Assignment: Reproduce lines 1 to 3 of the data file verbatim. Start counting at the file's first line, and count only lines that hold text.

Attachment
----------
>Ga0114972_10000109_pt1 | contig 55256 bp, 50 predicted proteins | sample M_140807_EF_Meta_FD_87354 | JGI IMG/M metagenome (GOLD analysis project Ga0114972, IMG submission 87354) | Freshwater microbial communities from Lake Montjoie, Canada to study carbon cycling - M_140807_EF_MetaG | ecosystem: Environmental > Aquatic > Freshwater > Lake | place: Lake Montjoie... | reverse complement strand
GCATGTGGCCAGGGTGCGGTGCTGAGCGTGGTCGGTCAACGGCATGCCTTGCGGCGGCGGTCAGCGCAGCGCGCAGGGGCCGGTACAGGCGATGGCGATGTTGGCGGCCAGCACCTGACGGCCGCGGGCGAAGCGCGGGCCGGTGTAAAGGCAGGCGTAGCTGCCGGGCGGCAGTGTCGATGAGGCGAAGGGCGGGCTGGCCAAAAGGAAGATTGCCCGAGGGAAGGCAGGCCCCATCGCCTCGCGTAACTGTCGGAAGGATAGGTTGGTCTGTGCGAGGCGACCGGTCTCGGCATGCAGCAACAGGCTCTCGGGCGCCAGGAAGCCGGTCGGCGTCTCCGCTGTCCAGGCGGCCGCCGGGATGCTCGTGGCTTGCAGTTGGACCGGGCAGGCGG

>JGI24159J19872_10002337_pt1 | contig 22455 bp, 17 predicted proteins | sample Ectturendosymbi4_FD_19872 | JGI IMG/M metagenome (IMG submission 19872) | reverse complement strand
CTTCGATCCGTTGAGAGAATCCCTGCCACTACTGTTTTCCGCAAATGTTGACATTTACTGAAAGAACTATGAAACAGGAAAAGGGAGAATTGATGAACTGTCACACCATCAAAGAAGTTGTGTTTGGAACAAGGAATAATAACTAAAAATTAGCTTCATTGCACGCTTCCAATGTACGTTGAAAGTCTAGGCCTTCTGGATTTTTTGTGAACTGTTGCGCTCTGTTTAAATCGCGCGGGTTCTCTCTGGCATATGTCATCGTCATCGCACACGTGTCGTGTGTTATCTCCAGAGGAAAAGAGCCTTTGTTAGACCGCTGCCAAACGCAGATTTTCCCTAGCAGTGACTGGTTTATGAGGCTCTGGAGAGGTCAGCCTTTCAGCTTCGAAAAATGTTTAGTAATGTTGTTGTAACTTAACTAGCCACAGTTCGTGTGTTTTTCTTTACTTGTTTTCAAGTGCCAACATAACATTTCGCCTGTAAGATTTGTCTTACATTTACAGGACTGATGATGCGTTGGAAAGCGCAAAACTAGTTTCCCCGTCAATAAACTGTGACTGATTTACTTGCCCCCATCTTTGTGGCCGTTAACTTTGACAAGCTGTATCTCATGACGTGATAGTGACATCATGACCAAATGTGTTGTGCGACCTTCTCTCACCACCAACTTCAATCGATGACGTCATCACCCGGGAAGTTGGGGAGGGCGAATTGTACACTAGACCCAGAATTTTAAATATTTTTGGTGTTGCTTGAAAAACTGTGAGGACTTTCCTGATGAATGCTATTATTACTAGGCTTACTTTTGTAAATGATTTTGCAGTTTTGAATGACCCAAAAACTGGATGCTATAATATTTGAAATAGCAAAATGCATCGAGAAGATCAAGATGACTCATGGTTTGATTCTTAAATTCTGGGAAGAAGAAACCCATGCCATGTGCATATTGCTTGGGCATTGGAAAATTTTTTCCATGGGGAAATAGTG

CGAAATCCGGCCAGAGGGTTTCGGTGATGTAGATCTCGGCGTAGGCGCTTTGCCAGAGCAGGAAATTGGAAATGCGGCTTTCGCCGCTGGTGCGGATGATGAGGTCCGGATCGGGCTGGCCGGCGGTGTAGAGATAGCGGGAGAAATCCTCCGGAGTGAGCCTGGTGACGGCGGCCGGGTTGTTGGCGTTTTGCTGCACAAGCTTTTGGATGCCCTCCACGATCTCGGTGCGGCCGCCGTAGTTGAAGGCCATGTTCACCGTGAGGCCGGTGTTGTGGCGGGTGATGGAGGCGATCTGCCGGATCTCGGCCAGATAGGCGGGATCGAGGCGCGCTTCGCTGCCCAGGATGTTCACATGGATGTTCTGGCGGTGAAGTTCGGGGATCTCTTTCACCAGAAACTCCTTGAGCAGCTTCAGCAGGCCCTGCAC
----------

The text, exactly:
>Ga0114972_10000109_pt1 | contig 55256 bp, 50 predicted proteins | sample M_140807_EF_Meta_FD_87354 | JGI IMG/M metagenome (GOLD analysis project Ga0114972, IMG submission 87354) | Freshwater microbial communities from Lake Montjoie, Canada to study carbon cycling - M_140807_EF_MetaG | ecosystem: Environmental > Aquatic > Freshwater > Lake | place: Lake Montjoie... | reverse complement strand
GCATGTGGCCAGGGTGCGGTGCTGAGCGTGGTCGGTCAACGGCATGCCTTGCGGCGGCGGTCAGCGCAGCGCGCAGGGGCCGGTACAGGCGATGGCGATGTTGGCGGCCAGCACCTGACGGCCGCGGGCGAAGCGCGGGCCGGTGTAAAGGCAGGCGTAGCTGCCGGGCGGCAGTGTCGATGAGGCGAAGGGCGGGCTGGCCAAAAGGAAGATTGCCCGAGGGAAGGCAGGCCCCATCGCCTCGCGTAACTGTCGGAAGGATAGGTTGGTCTGTGCGAGGCGACCGGTCTCGGCATGCAGCAACAGGCTCTCGGGCGCCAGGAAGCCGGTCGGCGTCTCCGCTGTCCAGGCGGCCGCCGGGATGCTCGTGGCTTGCAGTTGGACCGGGCAGGCGG

>JGI24159J19872_10002337_pt1 | contig 22455 bp, 17 predicted proteins | sample Ectturendosymbi4_FD_19872 | JGI IMG/M metagenome (IMG submission 19872) | reverse complement strand